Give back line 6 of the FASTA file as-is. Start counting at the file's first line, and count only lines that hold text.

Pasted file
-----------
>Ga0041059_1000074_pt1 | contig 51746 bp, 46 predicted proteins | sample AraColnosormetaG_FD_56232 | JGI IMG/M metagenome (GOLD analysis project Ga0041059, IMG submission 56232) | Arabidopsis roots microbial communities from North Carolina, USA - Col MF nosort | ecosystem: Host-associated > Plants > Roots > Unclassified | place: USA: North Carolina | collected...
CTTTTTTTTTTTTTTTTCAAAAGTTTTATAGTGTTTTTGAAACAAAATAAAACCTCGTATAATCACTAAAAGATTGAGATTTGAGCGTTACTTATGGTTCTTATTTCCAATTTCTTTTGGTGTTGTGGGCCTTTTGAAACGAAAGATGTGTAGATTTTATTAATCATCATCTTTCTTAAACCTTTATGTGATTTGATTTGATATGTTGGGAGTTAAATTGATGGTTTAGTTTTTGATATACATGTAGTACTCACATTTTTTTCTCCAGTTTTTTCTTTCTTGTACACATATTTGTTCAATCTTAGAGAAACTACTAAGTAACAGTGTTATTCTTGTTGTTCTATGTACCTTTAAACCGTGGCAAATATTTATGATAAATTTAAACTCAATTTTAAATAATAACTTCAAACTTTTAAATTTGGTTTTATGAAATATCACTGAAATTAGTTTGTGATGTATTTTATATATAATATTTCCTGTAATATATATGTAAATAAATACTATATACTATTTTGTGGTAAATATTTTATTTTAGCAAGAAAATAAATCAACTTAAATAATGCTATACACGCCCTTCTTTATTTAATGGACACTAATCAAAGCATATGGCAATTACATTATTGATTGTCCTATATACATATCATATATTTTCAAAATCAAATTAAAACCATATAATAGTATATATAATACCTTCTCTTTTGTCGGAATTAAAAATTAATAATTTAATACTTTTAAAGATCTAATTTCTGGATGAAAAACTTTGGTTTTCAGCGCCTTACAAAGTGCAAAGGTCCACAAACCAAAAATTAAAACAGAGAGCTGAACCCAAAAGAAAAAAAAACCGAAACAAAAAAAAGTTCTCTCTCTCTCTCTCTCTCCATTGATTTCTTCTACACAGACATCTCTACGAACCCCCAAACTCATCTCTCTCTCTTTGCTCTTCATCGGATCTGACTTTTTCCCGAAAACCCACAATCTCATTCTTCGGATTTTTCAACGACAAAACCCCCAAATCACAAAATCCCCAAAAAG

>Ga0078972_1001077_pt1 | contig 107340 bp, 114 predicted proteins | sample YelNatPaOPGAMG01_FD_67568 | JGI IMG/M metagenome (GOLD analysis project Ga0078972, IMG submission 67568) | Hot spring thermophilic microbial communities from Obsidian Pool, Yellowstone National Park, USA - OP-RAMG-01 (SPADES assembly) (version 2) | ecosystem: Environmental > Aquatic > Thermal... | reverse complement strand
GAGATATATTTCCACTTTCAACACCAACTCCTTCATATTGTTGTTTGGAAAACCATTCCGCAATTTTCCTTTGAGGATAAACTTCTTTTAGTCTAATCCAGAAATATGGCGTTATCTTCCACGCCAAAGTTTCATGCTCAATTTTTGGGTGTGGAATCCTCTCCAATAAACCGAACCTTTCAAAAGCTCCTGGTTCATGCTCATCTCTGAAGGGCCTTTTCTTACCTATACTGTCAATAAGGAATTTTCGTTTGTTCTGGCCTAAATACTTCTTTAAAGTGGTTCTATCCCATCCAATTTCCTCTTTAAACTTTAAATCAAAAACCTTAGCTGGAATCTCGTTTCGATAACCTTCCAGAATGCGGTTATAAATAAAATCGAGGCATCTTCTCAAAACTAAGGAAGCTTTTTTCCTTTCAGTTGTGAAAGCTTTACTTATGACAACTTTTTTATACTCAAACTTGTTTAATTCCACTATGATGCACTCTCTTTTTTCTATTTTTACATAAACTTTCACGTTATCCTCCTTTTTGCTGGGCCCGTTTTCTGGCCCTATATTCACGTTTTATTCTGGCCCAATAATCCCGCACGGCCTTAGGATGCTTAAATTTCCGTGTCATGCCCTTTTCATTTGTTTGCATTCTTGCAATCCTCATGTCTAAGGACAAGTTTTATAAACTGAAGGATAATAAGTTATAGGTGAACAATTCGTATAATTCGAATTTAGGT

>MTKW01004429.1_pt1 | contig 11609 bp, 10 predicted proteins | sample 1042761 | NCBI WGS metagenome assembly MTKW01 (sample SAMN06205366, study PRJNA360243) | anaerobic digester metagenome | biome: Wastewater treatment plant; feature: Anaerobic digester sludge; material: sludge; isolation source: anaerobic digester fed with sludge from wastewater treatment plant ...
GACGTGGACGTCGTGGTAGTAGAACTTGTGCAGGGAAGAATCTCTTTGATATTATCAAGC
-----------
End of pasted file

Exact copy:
GACGTGGACGTCGTGGTAGTAGAACTTGTGCAGGGAAGAATCTCTTTGATATTATCAAGC